“That also tells us that we have a fiduciary duty from the town representative perspective that maybe we do the due diligence in a little more transparent way than before, only because of these challenging experiences and times,” he said. “And again, not to reflect on anything, it’s more to embolden our Police Department, ourselves, and make sure everyone feels more comfortable that we have taken some learning and moved toward a more confident and more robust way.”
Added Mannan: “I think we need to change the optics or the perspective a little bit thinking that we are here to criticize or single out. That’s not the goal at all. The overall intent — my intent and I think everyone’s I’m hearing — is to promote, motivate and support our Police Department.”
LaFreniere said any delay in the hiring or promotional process makes the problem worse for the HPD.
“Right now we are down [a lot of officers], and we are down officers as we go up in rank, a lot,” she said. “This man, our chief, needs help. And by us just taking our time, saying, ‘Oh, let’s wait for this, let’s do that …’ We have to make decisions, and we have to make decisions that are going to help him and help him now. But, ‘Let’s wait until we get this’ — I mean, we could have a report in a month, but we could have it in a year-and-a-half. And if we’re not going to promote anybody or hire anybody in that time, we’re not helping them. I just feel like if we are going to do something like this, then we’re going to do it right now, and move. … We can’t drag this thing out. We need a lot of police officers on the ground and we need to promote a lot of people to give them some authority.”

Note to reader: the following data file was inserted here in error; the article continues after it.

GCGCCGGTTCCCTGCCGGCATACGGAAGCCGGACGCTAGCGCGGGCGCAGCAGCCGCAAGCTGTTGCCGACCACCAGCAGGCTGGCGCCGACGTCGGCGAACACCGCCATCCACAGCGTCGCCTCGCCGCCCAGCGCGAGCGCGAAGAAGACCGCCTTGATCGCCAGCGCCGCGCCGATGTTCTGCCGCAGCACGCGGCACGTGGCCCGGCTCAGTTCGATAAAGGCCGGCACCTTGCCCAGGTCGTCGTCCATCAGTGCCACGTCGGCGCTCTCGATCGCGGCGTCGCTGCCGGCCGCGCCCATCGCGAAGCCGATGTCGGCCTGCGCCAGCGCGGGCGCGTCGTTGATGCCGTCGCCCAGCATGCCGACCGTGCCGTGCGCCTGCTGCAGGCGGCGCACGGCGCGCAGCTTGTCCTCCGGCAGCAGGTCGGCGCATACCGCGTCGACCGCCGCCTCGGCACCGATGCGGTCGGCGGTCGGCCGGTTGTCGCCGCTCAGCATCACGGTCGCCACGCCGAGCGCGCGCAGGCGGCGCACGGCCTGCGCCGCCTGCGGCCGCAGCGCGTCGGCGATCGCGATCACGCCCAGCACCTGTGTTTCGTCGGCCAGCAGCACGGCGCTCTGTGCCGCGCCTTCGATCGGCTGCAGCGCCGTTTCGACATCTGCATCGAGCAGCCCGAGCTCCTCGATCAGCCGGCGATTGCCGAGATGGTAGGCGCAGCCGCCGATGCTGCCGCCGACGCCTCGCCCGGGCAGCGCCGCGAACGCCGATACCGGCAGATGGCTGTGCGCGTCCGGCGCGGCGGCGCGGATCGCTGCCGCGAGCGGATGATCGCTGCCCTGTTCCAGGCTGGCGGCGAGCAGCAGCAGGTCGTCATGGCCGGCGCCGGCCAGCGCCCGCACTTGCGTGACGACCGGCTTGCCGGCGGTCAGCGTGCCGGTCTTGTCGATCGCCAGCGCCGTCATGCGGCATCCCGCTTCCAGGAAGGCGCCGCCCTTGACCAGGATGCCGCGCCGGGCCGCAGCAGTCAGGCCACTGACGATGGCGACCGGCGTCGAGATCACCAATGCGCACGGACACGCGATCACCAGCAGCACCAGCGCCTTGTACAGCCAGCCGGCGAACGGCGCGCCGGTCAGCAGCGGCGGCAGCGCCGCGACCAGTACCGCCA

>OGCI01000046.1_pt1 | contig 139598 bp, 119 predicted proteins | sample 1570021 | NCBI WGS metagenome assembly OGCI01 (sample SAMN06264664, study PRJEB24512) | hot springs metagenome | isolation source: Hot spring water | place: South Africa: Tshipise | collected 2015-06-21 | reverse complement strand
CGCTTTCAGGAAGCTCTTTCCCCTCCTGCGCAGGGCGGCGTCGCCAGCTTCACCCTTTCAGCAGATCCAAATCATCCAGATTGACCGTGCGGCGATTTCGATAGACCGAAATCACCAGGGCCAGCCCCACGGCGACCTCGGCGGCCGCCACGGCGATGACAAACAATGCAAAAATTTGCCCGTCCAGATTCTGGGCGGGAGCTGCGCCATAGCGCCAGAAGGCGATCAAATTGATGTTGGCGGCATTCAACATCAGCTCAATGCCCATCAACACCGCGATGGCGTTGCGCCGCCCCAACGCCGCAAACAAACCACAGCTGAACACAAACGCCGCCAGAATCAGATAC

Kramer stressed that she wanted the Select Board to be able to be more aware of and perhaps directly involved in the hiring/promotional process “meaningfully, before it’s just a vote on the promotion.”
Bennett noted that the department’s process is “robust” and involves numerous people/panels, adhering to department policy as well as the collective bargaining agreement with the union. Any changes to the individuals involved in the interview process could require negotiations with the union, he said.
Said Kramer: “I think we need a process whereby the Select Board of today or the Select Board of the future has an opportunity to ask questions about a promotion or about a hiring before the whole family is in front of us. That’s my whole point, in case there are times when we have concerns about a particular decision. And that’s fair play.”